School policies that improve sun safety for children are essential to comprehensive school-based skin cancer prevention. California was one of the first states that enacted legislation governing sun protection for students in public schools. In a research letter recently published in JAMA Dermatology, KB’s Julia Berteletti, Dr. David Buller and Lucia Liu along with collaborators at Claremont Graduate University and the non-profit organization, Sun Safety for Kids, looked at how elementary schools in California adopted a policy for sun safety as recommended by the California School Boards Association (CSBA), a nonprofit membership-based education association representing elected officials who govern public school districts.

The Sample Policy, created through a collaboration with CSBA during a previous study, was based on sun safety recommendations put forth by California law and the Centers for Disease Control and Prevention recommendations and was disseminated to member school districts. The authors examined the content of sun safety policies for any deviation from the Sample Policy for 190 member districts that included elementary schools, subscribed to CSBA policy services, and posted their Board Policy online. The sun safety content of the Sample Policy and each districts’ sun safety policy was coded in 11 categories, such as sunscreen use, UV protective clothing, student education, and shade provision. Each policy was scored on content per category, strength of action specified, and intent for sun protection.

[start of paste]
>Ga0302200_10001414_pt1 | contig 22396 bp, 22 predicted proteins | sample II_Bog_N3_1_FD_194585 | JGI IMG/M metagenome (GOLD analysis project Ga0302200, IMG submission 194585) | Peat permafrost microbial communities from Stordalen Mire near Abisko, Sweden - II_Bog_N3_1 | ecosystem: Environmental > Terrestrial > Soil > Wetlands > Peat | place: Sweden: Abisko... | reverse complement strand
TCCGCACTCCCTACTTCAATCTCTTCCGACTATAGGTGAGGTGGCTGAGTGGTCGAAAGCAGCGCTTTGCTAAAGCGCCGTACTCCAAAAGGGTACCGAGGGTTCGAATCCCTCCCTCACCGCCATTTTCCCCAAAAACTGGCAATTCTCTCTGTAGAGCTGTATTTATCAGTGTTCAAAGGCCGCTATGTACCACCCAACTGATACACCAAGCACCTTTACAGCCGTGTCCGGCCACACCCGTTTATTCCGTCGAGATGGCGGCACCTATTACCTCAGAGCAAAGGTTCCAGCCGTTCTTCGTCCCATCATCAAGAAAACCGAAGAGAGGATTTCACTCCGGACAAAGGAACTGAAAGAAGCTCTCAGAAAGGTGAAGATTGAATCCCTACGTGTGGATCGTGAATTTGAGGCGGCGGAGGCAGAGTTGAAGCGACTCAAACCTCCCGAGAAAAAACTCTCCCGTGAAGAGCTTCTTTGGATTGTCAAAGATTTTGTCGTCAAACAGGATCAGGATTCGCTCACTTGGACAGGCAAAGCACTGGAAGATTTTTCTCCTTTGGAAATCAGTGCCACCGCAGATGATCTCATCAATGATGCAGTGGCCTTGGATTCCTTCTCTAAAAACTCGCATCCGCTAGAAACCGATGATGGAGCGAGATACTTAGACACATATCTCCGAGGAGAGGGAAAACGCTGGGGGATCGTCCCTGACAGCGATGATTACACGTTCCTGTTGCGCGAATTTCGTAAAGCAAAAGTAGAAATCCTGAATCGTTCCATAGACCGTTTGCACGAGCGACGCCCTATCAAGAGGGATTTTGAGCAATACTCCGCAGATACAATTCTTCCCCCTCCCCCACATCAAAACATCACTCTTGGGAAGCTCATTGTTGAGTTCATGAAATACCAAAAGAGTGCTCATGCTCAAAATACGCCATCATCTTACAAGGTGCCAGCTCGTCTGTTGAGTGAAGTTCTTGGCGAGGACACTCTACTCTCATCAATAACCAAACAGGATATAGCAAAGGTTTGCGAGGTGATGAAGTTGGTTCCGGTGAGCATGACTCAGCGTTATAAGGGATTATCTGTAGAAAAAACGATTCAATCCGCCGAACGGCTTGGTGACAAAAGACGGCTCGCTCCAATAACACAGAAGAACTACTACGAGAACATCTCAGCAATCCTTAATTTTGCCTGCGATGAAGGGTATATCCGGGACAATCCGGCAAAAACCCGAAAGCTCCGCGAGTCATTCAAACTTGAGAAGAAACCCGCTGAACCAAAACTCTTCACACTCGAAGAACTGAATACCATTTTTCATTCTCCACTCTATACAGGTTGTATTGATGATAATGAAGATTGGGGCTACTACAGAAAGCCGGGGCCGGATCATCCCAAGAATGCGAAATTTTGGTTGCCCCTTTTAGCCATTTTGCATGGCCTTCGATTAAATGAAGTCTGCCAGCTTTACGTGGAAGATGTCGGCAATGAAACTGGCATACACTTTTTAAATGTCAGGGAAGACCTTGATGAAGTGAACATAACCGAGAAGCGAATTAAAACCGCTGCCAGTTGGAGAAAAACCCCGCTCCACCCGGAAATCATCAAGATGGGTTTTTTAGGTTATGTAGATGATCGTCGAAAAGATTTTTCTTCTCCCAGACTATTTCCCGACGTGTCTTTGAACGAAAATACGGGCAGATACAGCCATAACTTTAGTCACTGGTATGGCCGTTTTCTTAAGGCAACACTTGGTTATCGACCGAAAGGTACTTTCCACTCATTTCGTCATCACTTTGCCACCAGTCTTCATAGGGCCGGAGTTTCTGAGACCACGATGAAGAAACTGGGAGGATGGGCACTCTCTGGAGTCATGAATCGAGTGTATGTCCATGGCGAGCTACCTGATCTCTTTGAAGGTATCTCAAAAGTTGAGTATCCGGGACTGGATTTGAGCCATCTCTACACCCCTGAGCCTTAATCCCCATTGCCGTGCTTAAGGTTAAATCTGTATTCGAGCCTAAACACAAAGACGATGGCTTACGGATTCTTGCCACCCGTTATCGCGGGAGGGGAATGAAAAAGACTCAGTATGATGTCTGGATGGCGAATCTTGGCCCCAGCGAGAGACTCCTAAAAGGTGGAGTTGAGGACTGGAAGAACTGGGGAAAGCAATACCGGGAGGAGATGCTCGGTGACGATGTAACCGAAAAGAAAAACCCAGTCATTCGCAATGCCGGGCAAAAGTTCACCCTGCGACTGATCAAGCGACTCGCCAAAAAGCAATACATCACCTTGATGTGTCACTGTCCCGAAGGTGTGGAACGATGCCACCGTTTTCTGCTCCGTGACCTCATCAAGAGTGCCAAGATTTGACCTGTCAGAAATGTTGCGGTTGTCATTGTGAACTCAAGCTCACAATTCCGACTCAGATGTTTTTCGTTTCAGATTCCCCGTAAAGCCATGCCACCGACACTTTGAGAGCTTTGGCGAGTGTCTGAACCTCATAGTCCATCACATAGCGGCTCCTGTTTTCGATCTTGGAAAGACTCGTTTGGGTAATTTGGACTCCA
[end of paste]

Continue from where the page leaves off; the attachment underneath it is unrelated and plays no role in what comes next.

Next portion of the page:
The majority of policies addressed sunscreen, protective clothing and hats. Most included shade, scheduling of outdoor activities to avoid peak UV hours, staff modeling and parent outreach. 75% of policies included student education. Educating teachers, resource allocation, and accountability were addressed in almost no policies. Also, 40% of districts altered their own policy to remove some content from the CSBA Sample Policy. The most frequently removed items were student education, outdoor shade or parent outreach. Authors also found that districts that removed content had significantly more students and administrators than those that adopted the Sample Policy verbatim.

Authors concluded that the CSBA played an influential role in the school districts’ adoption of sun safety policy and suggest that establishing a partnership with a similar association could be an important part of achieving school-based skin cancer prevention.

This research was funded by a grant from the Eunice Kennedy Shriver National Institute of Child Health and Human Development (R01HD074416; Dr. Kim Reynolds, Claremont Graduate University and Dr. David Buller, KB, Principal Investigators).